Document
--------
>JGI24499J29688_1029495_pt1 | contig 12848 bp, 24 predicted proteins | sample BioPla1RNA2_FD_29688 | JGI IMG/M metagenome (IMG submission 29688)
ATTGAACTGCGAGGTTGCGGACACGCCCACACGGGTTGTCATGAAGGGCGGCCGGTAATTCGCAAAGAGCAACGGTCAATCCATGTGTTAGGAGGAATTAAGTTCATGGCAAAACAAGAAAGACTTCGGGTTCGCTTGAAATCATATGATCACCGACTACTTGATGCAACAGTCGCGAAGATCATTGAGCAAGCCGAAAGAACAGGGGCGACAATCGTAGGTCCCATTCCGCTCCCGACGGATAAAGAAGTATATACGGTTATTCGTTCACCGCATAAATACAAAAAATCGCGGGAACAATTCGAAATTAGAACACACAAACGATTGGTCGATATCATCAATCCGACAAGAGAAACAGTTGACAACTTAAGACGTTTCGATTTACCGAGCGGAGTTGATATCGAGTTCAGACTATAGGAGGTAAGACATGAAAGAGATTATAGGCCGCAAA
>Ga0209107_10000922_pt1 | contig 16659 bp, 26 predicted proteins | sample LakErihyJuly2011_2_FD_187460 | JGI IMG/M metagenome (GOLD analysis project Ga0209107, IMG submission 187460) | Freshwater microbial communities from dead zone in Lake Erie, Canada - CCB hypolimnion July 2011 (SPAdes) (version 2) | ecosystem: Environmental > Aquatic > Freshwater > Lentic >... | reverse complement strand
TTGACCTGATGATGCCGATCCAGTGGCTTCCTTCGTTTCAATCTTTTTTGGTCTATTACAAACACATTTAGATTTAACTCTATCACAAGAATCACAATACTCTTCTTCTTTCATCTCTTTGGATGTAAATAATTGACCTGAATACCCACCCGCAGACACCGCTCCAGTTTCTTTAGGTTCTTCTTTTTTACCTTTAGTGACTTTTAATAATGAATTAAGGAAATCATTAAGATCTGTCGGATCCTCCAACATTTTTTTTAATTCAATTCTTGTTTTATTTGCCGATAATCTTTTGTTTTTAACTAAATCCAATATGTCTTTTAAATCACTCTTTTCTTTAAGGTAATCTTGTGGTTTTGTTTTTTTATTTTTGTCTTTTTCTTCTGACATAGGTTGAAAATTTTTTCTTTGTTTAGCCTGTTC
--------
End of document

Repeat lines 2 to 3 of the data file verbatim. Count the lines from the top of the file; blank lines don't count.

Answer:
ATTGAACTGCGAGGTTGCGGACACGCCCACACGGGTTGTCATGAAGGGCGGCCGGTAATTCGCAAAGAGCAACGGTCAATCCATGTGTTAGGAGGAATTAAGTTCATGGCAAAACAAGAAAGACTTCGGGTTCGCTTGAAATCATATGATCACCGACTACTTGATGCAACAGTCGCGAAGATCATTGAGCAAGCCGAAAGAACAGGGGCGACAATCGTAGGTCCCATTCCGCTCCCGACGGATAAAGAAGTATATACGGTTATTCGTTCACCGCATAAATACAAAAAATCGCGGGAACAATTCGAAATTAGAACACACAAACGATTGGTCGATATCATCAATCCGACAAGAGAAACAGTTGACAACTTAAGACGTTTCGATTTACCGAGCGGAGTTGATATCGAGTTCAGACTATAGGAGGTAAGACATGAAAGAGATTATAGGCCGCAAA
>Ga0209107_10000922_pt1 | contig 16659 bp, 26 predicted proteins | sample LakErihyJuly2011_2_FD_187460 | JGI IMG/M metagenome (GOLD analysis project Ga0209107, IMG submission 187460) | Freshwater microbial communities from dead zone in Lake Erie, Canada - CCB hypolimnion July 2011 (SPAdes) (version 2) | ecosystem: Environmental > Aquatic > Freshwater > Lentic >... | reverse complement strand